Although naysayers have said that the faint “double” impression of Elvis behind the central figure makes it less than a stellar example of a “multi-Elvis,” in some ways the ghostly quality of the second image makes the whole thing more compelling—inviting the viewer back again and again.

An Unforgettable Aura

So, is the aura of Elvis enough to carry the day over the portrait of an obscure hoodlum? The ultimate reason that Double Elvis represents a better value today, and an exponentially greater value in the future, is because the direction of the art market. You now have countries (like Qatar), along with private museums and foundations founded by billionaires keen on tax advantages, buying the most expensive art available. These buyers will always insist on acquiring works of art that validate their station in life.

Most Wanted Men No. 11, John Joseph H., Jr. is a significant Warhol. But it is not a classic celebrity picture. Whether a mega-wealthy collector is sophisticated or not, he (or she) will pay whatever it takes for a work synonymous with the great Pop artist.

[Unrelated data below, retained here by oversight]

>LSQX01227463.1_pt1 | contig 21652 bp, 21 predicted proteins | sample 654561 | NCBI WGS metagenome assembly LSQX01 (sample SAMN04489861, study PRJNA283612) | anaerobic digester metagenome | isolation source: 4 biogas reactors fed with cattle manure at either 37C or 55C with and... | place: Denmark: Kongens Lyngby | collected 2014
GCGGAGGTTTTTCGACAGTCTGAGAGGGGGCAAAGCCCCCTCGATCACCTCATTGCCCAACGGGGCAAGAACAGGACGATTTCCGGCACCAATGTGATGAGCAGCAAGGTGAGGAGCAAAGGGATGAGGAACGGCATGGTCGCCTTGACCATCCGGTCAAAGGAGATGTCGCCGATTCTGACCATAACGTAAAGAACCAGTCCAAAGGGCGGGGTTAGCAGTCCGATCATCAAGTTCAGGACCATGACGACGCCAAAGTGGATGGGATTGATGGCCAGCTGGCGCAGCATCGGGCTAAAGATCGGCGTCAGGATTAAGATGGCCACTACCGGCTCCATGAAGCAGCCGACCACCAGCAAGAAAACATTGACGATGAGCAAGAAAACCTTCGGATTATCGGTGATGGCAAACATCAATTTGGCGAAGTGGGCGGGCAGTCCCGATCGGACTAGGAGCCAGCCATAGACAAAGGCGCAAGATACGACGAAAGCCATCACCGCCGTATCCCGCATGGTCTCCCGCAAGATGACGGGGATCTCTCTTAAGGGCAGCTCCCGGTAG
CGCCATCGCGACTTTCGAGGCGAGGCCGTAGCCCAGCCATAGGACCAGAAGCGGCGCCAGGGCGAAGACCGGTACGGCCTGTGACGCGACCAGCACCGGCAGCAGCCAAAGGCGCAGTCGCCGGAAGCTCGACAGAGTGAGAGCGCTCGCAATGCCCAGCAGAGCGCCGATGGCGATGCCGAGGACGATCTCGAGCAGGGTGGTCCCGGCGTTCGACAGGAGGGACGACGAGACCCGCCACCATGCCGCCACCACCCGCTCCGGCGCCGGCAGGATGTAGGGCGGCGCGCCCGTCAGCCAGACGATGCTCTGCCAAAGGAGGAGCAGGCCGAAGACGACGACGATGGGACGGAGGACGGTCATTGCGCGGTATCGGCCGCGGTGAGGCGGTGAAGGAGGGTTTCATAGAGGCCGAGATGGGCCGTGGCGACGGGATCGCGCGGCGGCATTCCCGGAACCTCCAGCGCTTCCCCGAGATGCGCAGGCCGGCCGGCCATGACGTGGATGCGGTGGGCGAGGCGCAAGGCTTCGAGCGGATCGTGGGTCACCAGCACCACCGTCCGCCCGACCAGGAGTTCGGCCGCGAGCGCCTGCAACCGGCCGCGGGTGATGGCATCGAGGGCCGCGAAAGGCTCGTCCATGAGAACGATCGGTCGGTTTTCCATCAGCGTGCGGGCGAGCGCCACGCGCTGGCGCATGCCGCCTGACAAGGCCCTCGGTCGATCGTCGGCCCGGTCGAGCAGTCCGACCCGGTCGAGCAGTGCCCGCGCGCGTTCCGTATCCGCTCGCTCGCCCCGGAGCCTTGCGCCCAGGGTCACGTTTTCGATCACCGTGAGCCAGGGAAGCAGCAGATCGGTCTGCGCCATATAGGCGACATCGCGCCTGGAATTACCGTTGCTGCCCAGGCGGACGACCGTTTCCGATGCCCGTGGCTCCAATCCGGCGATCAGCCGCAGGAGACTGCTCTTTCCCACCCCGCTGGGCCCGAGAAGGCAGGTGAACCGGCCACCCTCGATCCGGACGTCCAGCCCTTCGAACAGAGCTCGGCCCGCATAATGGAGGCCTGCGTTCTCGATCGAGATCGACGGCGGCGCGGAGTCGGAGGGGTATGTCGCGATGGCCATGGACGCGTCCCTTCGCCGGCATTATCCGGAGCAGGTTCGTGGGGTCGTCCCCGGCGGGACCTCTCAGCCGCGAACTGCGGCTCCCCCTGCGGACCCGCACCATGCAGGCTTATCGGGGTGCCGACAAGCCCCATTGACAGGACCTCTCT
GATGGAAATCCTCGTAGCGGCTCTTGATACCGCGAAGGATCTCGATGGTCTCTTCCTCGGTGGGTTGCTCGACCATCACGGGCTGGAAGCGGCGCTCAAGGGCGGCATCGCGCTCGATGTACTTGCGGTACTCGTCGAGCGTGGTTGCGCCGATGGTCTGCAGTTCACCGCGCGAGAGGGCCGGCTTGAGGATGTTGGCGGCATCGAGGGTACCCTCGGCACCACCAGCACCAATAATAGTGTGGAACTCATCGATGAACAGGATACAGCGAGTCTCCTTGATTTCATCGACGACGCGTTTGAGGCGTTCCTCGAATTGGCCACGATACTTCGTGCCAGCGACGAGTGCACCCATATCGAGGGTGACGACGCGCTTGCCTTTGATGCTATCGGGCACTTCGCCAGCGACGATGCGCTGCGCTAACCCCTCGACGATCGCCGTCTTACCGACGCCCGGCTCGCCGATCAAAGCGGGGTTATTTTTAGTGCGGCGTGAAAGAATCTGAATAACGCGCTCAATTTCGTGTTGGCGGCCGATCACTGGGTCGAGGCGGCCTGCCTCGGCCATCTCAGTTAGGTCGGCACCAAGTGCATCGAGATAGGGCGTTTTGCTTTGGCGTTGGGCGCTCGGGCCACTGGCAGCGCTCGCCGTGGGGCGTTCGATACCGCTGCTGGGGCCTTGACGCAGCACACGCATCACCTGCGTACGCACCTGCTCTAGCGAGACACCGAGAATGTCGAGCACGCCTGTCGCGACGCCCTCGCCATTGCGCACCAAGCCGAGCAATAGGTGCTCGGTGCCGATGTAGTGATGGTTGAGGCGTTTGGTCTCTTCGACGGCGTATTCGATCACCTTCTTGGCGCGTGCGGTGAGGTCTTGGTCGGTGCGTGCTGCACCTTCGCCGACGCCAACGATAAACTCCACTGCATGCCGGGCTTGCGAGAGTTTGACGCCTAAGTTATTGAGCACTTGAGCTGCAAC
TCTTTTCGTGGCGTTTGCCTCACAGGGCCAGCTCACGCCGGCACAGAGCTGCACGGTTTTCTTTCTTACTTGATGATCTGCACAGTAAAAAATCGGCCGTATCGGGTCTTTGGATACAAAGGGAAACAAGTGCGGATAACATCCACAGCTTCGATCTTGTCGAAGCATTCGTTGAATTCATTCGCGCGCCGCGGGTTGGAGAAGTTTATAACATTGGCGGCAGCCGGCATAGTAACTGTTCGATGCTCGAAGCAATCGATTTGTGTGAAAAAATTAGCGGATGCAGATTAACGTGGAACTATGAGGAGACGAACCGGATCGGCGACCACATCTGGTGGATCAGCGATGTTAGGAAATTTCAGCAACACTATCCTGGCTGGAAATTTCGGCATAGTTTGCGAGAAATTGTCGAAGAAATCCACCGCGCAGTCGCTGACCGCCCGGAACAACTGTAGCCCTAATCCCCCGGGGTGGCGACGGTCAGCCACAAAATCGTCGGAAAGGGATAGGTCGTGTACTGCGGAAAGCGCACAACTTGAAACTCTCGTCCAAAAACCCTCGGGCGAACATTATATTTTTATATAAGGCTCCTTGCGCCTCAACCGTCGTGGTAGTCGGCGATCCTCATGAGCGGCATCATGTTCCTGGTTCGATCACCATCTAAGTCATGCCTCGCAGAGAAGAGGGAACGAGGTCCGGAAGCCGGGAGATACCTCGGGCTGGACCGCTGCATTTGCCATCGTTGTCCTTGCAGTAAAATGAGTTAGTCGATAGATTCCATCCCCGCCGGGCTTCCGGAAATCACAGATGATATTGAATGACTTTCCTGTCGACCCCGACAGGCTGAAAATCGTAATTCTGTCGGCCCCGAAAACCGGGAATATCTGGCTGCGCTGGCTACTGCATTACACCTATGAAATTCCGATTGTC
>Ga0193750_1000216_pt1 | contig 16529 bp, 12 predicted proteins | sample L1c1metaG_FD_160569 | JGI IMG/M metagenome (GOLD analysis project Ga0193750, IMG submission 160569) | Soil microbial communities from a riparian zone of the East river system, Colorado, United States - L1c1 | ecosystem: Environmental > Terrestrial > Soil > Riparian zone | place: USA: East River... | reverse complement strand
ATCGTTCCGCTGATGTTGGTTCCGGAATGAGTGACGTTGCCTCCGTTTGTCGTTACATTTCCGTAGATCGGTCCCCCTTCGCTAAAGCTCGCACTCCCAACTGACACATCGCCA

At least one buyer seems to agree with me. Unlike Most Wanted Men No. 11Double Elvis boasts a third-party guarantee, meaning that an individual has effectively pledged to buy the work at an agreed-upon price ahead of the sale.

I’m with Mick Jagger, a Warhol subject in his own right, who once sang in the tawdry ballad, Cocksucker Blues: “I don’t have much money but I know where to put it every time.”

Richard Polsky is the author of two books by Andy Warhol, I Bought Andy Warhol (2004) and I Sold Andy Warhol (Too Soon) (2011). He is also the owner of Richard Polsky Art Authentication, which specializes in authenticating the work of Warhol, Jean-Michel Basquiat, and Keith Haring.